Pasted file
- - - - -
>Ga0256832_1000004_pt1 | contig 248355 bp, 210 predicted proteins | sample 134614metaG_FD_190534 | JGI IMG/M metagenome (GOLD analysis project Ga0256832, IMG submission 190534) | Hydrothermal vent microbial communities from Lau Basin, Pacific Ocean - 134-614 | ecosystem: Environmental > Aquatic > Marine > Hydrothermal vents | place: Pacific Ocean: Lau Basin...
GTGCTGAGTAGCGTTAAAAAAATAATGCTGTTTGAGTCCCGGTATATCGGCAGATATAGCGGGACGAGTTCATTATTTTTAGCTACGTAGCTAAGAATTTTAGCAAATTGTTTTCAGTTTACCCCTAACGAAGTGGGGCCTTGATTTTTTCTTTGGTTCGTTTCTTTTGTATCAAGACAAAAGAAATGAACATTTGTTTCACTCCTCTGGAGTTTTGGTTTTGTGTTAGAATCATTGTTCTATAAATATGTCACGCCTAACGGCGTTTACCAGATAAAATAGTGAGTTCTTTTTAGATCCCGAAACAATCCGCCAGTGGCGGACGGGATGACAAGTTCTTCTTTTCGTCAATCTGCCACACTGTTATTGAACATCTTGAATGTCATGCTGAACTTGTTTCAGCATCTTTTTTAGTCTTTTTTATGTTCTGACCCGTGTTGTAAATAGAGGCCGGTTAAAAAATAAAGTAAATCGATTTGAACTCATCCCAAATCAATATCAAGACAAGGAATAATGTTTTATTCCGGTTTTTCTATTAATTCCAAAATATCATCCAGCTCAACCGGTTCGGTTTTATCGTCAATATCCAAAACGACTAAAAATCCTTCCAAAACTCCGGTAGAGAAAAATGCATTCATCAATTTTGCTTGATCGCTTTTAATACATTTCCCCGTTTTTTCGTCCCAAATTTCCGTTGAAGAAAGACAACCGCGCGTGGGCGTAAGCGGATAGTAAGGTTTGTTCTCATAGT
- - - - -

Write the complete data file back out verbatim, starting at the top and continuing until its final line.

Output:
>Ga0256832_1000004_pt1 | contig 248355 bp, 210 predicted proteins | sample 134614metaG_FD_190534 | JGI IMG/M metagenome (GOLD analysis project Ga0256832, IMG submission 190534) | Hydrothermal vent microbial communities from Lau Basin, Pacific Ocean - 134-614 | ecosystem: Environmental > Aquatic > Marine > Hydrothermal vents | place: Pacific Ocean: Lau Basin...
GTGCTGAGTAGCGTTAAAAAAATAATGCTGTTTGAGTCCCGGTATATCGGCAGATATAGCGGGACGAGTTCATTATTTTTAGCTACGTAGCTAAGAATTTTAGCAAATTGTTTTCAGTTTACCCCTAACGAAGTGGGGCCTTGATTTTTTCTTTGGTTCGTTTCTTTTGTATCAAGACAAAAGAAATGAACATTTGTTTCACTCCTCTGGAGTTTTGGTTTTGTGTTAGAATCATTGTTCTATAAATATGTCACGCCTAACGGCGTTTACCAGATAAAATAGTGAGTTCTTTTTAGATCCCGAAACAATCCGCCAGTGGCGGACGGGATGACAAGTTCTTCTTTTCGTCAATCTGCCACACTGTTATTGAACATCTTGAATGTCATGCTGAACTTGTTTCAGCATCTTTTTTAGTCTTTTTTATGTTCTGACCCGTGTTGTAAATAGAGGCCGGTTAAAAAATAAAGTAAATCGATTTGAACTCATCCCAAATCAATATCAAGACAAGGAATAATGTTTTATTCCGGTTTTTCTATTAATTCCAAAATATCATCCAGCTCAACCGGTTCGGTTTTATCGTCAATATCCAAAACGACTAAAAATCCTTCCAAAACTCCGGTAGAGAAAAATGCATTCATCAATTTTGCTTGATCGCTTTTAATACATTTCCCCGTTTTTTCGTCCCAAATTTCCGTTGAAGAAAGACAACCGCGCGTGGGCGTAAGCGGATAGTAAGGTTTGTTCTCATAGT